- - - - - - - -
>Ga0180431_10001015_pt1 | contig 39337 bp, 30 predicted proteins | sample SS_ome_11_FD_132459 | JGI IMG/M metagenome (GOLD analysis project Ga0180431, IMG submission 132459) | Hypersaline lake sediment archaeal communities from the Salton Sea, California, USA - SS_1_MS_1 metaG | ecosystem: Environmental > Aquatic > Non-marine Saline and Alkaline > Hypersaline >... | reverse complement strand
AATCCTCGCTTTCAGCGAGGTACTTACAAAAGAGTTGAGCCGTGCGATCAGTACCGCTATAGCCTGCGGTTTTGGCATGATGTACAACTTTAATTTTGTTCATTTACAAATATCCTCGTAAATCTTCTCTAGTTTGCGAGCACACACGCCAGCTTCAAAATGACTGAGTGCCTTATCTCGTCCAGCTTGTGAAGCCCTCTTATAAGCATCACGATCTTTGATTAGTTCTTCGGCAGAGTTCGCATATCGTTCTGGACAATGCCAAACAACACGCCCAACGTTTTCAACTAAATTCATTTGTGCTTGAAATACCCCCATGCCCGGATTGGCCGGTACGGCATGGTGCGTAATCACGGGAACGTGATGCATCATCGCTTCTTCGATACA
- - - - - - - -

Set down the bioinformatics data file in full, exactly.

>Ga0180431_10001015_pt1 | contig 39337 bp, 30 predicted proteins | sample SS_ome_11_FD_132459 | JGI IMG/M metagenome (GOLD analysis project Ga0180431, IMG submission 132459) | Hypersaline lake sediment archaeal communities from the Salton Sea, California, USA - SS_1_MS_1 metaG | ecosystem: Environmental > Aquatic > Non-marine Saline and Alkaline > Hypersaline >... | reverse complement strand
AATCCTCGCTTTCAGCGAGGTACTTACAAAAGAGTTGAGCCGTGCGATCAGTACCGCTATAGCCTGCGGTTTTGGCATGATGTACAACTTTAATTTTGTTCATTTACAAATATCCTCGTAAATCTTCTCTAGTTTGCGAGCACACACGCCAGCTTCAAAATGACTGAGTGCCTTATCTCGTCCAGCTTGTGAAGCCCTCTTATAAGCATCACGATCTTTGATTAGTTCTTCGGCAGAGTTCGCATATCGTTCTGGACAATGCCAAACAACACGCCCAACGTTTTCAACTAAATTCATTTGTGCTTGAAATACCCCCATGCCCGGATTGGCCGGTACGGCATGGTGCGTAATCACGGGAACGTGATGCATCATCGCTTCTTCGATACA